There are 12 parrots in a zoo. 11 parrots out of them have an amazing ability to eat guavas at exactly the same speed. Just one of them is special and has a different speed of eating guavas. There are no resources available (like knife, watch etc) except the standard identical sized guavas. How many minimum guavas do you need to find out the special parrot if,

  • a. It is known that the special parrot eats the guava faster.

  • b. It is known that the special parrot eats the guava slower.

Hint: You may remove the parrots anytime away from the guavas and use the left-over guavas later.

Have no source link for the same

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    – oAlt
    Sep 5, 2022 at 11:33
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3 Answers 3


Taking idea from similar well-known puzzle about burning rope, we can use

5 guavas

without any measuring tool, and without eyeballing how much the guava has been finished.

First, divide the parrots into 4 groups of 3 parrots each. Then take 3 guavas, and give one each for the first three groups. Then let each group of 3 parrots eat the guava at the same time. In case (a) the group who finished first must contain the special parrot. In case (b) it's the one finished last. If all finish at the same time, it must be at the fourth group of 3 parrots.

Now we have a group of 3 parrots which we know must contain the special parrot. Similar to previous step, take 2 guavas, let one parrot eat one each. If they finish at the same time, the special parrot is the third one. Otherwise, we can know which parrot depends on case (a) or case (b) based on which one finishes first.

(This assumes one guava can be eaten at the same time by multiple parrots, which, at the time of this writing, hasn't been clarified in the question, but also not forbidden).

If eating at the same time is forbidden, then in the first step we can simply rotate the guava in the group of 3 after it has eaten about a third (doesn't have to be exact, the rotations don't even have to be done at the same time for all groups). The point is to let each parrot in the group have some of the guava. If there is any special parrot in the group, the total time to finish the guava will be different. For example, we can rotate the guava to the next parrot in the group every 5 seconds. As long as it takes more than 10s for any parrot to finish a guava, this will work.

Additional note: upperbound for the answer would be 12 guavas, since we can just give one each, and see which one finishes in different time. So any answer should be less than 12.


I think the minimum is

six. Give a guava to half of the parrots at the same time, and let them eat until the guavas are half-finished. If one of the parrots has eaten more or less than the others, then that's the special parrot. If not, then remove the parrots and let the other six eat the rest of the guavas. One of them will finish before or after the other parrots, and that's the special parrot.

You could, hypothetically, extrapolate this approach:

four guavas, with each parrot getting 1/3; three guavas, with each parrot getting 1/4; or two guavas, with each parrot getting 1/6.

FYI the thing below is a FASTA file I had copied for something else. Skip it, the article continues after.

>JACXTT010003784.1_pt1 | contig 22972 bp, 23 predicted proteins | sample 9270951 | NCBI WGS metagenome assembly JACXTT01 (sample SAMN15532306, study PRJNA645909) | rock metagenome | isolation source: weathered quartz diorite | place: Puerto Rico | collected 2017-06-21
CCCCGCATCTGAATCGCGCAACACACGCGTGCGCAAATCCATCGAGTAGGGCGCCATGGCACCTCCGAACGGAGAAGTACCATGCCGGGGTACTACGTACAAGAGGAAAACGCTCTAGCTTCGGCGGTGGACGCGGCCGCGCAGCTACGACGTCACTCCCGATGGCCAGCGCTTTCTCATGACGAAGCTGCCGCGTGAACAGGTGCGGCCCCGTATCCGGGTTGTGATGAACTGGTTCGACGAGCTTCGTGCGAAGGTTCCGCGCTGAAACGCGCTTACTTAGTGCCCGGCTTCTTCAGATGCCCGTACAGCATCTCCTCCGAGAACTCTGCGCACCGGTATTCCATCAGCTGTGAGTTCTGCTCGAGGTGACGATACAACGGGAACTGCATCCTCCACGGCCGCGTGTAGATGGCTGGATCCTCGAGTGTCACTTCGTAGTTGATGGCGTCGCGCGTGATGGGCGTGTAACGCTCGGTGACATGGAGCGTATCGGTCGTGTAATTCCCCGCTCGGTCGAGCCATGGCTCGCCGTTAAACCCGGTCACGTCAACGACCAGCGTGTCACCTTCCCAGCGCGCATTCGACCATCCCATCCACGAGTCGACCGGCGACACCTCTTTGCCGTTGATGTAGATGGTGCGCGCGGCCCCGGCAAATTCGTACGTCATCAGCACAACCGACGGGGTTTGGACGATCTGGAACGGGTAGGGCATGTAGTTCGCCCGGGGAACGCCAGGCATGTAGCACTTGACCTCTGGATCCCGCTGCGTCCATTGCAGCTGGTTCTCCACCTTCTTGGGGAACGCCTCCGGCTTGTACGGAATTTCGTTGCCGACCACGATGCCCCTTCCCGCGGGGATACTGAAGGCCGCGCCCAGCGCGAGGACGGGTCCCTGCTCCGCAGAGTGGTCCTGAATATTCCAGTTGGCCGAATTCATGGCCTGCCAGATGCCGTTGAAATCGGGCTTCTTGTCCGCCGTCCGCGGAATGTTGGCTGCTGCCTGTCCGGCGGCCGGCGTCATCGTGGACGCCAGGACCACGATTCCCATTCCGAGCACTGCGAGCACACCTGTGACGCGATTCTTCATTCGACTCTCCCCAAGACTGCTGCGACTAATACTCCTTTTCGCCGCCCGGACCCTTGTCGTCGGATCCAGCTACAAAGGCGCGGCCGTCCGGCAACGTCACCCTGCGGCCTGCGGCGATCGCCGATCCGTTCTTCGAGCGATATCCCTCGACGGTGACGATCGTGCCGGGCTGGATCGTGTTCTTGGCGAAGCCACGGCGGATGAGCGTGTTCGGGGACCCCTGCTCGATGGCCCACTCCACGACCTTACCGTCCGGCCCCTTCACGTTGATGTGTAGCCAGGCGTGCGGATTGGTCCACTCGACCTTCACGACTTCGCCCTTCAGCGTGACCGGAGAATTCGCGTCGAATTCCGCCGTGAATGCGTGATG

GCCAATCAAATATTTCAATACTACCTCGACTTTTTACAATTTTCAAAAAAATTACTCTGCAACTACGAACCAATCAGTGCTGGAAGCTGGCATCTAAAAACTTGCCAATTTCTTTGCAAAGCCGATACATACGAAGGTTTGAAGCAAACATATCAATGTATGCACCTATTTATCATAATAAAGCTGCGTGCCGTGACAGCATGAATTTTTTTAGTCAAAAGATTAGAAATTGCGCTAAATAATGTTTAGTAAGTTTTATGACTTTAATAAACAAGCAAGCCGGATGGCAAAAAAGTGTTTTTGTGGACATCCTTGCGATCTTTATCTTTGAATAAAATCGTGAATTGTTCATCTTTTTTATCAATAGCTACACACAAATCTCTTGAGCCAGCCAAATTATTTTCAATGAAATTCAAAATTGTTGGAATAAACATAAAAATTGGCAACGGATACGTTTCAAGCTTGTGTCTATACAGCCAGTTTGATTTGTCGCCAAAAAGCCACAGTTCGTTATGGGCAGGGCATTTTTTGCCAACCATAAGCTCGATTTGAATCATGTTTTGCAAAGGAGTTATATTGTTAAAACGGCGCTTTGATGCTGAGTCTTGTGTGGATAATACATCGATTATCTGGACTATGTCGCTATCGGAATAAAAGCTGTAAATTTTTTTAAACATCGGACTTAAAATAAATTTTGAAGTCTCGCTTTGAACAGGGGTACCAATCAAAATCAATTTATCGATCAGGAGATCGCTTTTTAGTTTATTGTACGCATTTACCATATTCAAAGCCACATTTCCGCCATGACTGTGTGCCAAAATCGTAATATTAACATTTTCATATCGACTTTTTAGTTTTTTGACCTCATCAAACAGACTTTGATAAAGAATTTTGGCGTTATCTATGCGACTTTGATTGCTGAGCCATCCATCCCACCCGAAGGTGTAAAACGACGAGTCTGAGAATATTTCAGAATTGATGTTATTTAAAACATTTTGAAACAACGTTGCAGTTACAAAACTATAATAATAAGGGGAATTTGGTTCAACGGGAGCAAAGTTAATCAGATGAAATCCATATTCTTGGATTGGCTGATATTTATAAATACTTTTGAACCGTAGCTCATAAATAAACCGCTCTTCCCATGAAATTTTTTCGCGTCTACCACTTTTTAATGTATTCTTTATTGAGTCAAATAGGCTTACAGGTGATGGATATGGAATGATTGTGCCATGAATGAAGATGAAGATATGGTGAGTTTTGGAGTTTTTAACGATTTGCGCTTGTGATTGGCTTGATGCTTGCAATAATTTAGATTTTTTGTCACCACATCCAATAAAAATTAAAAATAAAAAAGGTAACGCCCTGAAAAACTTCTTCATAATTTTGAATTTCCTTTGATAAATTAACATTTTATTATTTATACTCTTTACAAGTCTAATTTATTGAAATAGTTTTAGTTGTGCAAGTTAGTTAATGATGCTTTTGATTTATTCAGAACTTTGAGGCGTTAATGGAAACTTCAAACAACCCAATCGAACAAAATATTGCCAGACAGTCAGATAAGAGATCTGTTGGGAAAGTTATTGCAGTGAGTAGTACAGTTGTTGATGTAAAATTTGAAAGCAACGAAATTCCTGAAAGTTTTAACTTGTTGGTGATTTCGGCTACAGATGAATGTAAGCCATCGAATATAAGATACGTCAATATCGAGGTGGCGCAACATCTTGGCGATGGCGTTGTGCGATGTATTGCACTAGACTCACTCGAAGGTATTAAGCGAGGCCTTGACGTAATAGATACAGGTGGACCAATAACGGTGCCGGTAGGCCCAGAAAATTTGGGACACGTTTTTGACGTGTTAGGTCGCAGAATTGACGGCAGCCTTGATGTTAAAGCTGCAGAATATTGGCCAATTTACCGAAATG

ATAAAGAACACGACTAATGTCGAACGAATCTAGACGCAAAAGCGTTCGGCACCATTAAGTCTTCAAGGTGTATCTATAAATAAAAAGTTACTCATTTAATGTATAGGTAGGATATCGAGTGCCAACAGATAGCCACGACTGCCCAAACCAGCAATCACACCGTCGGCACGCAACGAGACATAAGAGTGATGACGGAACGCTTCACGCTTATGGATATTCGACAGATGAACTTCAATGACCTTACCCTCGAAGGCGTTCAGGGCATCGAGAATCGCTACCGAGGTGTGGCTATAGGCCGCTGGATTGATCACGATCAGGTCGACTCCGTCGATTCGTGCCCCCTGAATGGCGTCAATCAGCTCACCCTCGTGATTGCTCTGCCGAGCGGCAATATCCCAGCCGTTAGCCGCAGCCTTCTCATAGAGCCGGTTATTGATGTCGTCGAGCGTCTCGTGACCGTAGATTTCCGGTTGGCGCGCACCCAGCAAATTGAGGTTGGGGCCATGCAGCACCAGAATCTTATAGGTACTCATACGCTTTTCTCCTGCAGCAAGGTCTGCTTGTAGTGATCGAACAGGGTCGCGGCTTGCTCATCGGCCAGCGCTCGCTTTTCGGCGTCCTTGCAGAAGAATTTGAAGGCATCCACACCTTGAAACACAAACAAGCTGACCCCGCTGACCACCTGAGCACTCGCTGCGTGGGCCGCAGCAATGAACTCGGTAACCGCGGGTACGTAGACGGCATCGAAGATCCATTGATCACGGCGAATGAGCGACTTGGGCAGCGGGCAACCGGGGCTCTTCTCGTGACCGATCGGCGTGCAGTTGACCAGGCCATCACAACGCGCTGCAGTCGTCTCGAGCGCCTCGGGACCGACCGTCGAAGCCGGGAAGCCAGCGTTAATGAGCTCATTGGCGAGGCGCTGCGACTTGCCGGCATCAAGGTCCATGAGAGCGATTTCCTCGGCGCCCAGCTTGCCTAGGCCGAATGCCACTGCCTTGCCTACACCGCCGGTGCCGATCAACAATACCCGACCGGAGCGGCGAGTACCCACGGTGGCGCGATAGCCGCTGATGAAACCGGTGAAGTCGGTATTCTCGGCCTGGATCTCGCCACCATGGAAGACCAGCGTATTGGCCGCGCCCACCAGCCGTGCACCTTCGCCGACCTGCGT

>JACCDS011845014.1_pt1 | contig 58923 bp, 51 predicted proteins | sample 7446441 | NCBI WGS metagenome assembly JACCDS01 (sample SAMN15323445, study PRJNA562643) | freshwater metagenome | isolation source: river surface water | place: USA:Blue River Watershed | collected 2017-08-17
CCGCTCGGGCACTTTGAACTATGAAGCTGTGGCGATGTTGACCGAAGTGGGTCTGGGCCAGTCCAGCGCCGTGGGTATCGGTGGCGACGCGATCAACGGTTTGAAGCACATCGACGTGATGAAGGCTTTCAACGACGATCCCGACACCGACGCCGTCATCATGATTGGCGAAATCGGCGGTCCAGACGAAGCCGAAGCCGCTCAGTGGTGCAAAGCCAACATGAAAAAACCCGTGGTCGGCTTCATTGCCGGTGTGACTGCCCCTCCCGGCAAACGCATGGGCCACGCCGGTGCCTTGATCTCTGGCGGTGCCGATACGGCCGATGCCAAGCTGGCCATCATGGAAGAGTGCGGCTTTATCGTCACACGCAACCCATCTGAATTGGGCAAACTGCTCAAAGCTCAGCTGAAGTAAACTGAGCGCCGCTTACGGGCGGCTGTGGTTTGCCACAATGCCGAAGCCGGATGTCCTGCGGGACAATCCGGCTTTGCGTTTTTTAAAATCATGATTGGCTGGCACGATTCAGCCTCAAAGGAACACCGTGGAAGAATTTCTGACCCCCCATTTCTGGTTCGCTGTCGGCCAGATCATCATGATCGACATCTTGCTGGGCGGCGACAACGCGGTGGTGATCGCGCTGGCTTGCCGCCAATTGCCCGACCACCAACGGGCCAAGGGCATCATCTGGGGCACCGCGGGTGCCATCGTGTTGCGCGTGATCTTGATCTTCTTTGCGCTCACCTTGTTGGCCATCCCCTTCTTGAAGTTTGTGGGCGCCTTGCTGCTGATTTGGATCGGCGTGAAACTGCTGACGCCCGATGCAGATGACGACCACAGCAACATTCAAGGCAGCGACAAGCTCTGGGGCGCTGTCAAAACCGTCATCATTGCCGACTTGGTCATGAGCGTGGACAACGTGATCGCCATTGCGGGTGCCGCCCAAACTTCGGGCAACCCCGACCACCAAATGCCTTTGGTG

we have no measuring tools, and anything smaller than 1/2 would be impractical to measure just by eyeballing it.

  • $\begingroup$ What's stopping you from rot13(gnxvat guerr thninf naq yrggvat guerr cneebgf rnpu rng n dhnegre)? $\endgroup$
    – xyldke
    Sep 5, 2022 at 8:19
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    $\begingroup$ @xyldke We have no measuring tools, so we're going entirely off of sight, and rot13(bar unys vf zhpu rnfvre gb rlronyy guna bar dhnegre). I'll edit to address that. $\endgroup$
    – F1Krazy
    Sep 5, 2022 at 8:21

5 (or 2, depending on interpretation)

I one can see if from one partial finished guava more is eaten than from another one, use two and have pairs of parrots eat a short time, and check if the same amount is eaten after that time. The two guavas can be reused and thus 2 are enough.

If not: One can use 2 guavas for 3 outcomes, 3 guavas for 4 outcomes (note: This would be 7 outcomes if slower/faster was not known, but then you also would have twice the possibilities, i.e. 24 for 12 parrots), 4 for 5 etc.
So the parrot can be identified from 12 (at most) with 2+3 guavas. example: Have 4 parrots eat from guava 1, 4 from guava 2, and keep 4 in reserve. The group of 4 the special parrot belongs to is now known. (the group depending on guava 1 being finished earlier, later or at the same time)
Then have 3 eat their own guava, and keep 1 in reserve. The special parrot is now known => 5 guavas are needed

  • $\begingroup$ "3 guavas for 4 outcomes (this would be 7 if slower/faster was not known)", if slower/faster is not known, you can do better than 7. If we only have 4 parrots, instead of 4 groups of parrots, just give one guava each, total 4. If we have more, put 3 guavas on 3 groups, if one is different, we know that's the special group, and now we know whether it's faster/slower. If all the same, then we know the parrot on the last group, but we still don't know faster/slower, but we can delay that knowledge until later, by repeating this step. So at most you add one more guavas compared to if you know. $\endgroup$
    – justhalf
    Sep 5, 2022 at 8:55
  • $\begingroup$ Ah, so by outcome you mean not the number of groups, but the number of distinct results. Understood. $\endgroup$
    – justhalf
    Sep 5, 2022 at 9:04
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    $\begingroup$ I hope my edit clarifies things. $\endgroup$
    – Retudin
    Sep 5, 2022 at 9:04

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